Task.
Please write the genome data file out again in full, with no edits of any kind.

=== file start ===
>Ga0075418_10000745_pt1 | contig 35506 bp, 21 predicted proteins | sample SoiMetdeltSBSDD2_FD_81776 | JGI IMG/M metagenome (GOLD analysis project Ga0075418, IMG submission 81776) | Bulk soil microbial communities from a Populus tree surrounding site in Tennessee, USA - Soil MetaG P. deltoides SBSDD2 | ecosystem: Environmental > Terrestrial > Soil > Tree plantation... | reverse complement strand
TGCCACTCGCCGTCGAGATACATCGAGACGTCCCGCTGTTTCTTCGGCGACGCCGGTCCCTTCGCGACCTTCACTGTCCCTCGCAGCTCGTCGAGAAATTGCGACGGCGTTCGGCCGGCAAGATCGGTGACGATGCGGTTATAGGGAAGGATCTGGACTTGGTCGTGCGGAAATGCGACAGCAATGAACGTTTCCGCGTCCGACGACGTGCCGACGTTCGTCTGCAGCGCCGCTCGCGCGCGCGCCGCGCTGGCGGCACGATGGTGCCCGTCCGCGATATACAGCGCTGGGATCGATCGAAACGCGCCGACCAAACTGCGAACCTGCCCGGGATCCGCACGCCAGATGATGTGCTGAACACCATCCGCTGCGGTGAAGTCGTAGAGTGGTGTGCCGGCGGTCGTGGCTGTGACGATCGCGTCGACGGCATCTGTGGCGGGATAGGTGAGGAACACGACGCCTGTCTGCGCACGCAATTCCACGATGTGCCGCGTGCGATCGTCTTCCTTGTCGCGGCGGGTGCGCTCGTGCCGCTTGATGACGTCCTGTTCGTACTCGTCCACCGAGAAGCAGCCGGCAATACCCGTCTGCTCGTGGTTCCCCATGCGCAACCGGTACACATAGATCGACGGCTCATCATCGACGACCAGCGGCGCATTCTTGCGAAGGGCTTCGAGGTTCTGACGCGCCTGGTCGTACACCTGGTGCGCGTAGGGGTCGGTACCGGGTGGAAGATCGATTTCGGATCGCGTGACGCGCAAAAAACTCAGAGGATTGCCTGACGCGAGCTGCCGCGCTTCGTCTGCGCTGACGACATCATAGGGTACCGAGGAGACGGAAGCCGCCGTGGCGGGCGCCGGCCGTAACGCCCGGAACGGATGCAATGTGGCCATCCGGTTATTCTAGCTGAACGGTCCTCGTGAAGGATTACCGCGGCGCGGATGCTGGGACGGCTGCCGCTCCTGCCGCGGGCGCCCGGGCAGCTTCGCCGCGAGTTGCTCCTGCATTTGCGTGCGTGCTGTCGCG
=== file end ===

>Ga0075418_10000745_pt1 | contig 35506 bp, 21 predicted proteins | sample SoiMetdeltSBSDD2_FD_81776 | JGI IMG/M metagenome (GOLD analysis project Ga0075418, IMG submission 81776) | Bulk soil microbial communities from a Populus tree surrounding site in Tennessee, USA - Soil MetaG P. deltoides SBSDD2 | ecosystem: Environmental > Terrestrial > Soil > Tree plantation... | reverse complement strand
TGCCACTCGCCGTCGAGATACATCGAGACGTCCCGCTGTTTCTTCGGCGACGCCGGTCCCTTCGCGACCTTCACTGTCCCTCGCAGCTCGTCGAGAAATTGCGACGGCGTTCGGCCGGCAAGATCGGTGACGATGCGGTTATAGGGAAGGATCTGGACTTGGTCGTGCGGAAATGCGACAGCAATGAACGTTTCCGCGTCCGACGACGTGCCGACGTTCGTCTGCAGCGCCGCTCGCGCGCGCGCCGCGCTGGCGGCACGATGGTGCCCGTCCGCGATATACAGCGCTGGGATCGATCGAAACGCGCCGACCAAACTGCGAACCTGCCCGGGATCCGCACGCCAGATGATGTGCTGAACACCATCCGCTGCGGTGAAGTCGTAGAGTGGTGTGCCGGCGGTCGTGGCTGTGACGATCGCGTCGACGGCATCTGTGGCGGGATAGGTGAGGAACACGACGCCTGTCTGCGCACGCAATTCCACGATGTGCCGCGTGCGATCGTCTTCCTTGTCGCGGCGGGTGCGCTCGTGCCGCTTGATGACGTCCTGTTCGTACTCGTCCACCGAGAAGCAGCCGGCAATACCCGTCTGCTCGTGGTTCCCCATGCGCAACCGGTACACATAGATCGACGGCTCATCATCGACGACCAGCGGCGCATTCTTGCGAAGGGCTTCGAGGTTCTGACGCGCCTGGTCGTACACCTGGTGCGCGTAGGGGTCGGTACCGGGTGGAAGATCGATTTCGGATCGCGTGACGCGCAAAAAACTCAGAGGATTGCCTGACGCGAGCTGCCGCGCTTCGTCTGCGCTGACGACATCATAGGGTACCGAGGAGACGGAAGCCGCCGTGGCGGGCGCCGGCCGTAACGCCCGGAACGGATGCAATGTGGCCATCCGGTTATTCTAGCTGAACGGTCCTCGTGAAGGATTACCGCGGCGCGGATGCTGGGACGGCTGCCGCTCCTGCCGCGGGCGCCCGGGCAGCTTCGCCGCGAGTTGCTCCTGCATTTGCGTGCGTGCTGTCGCG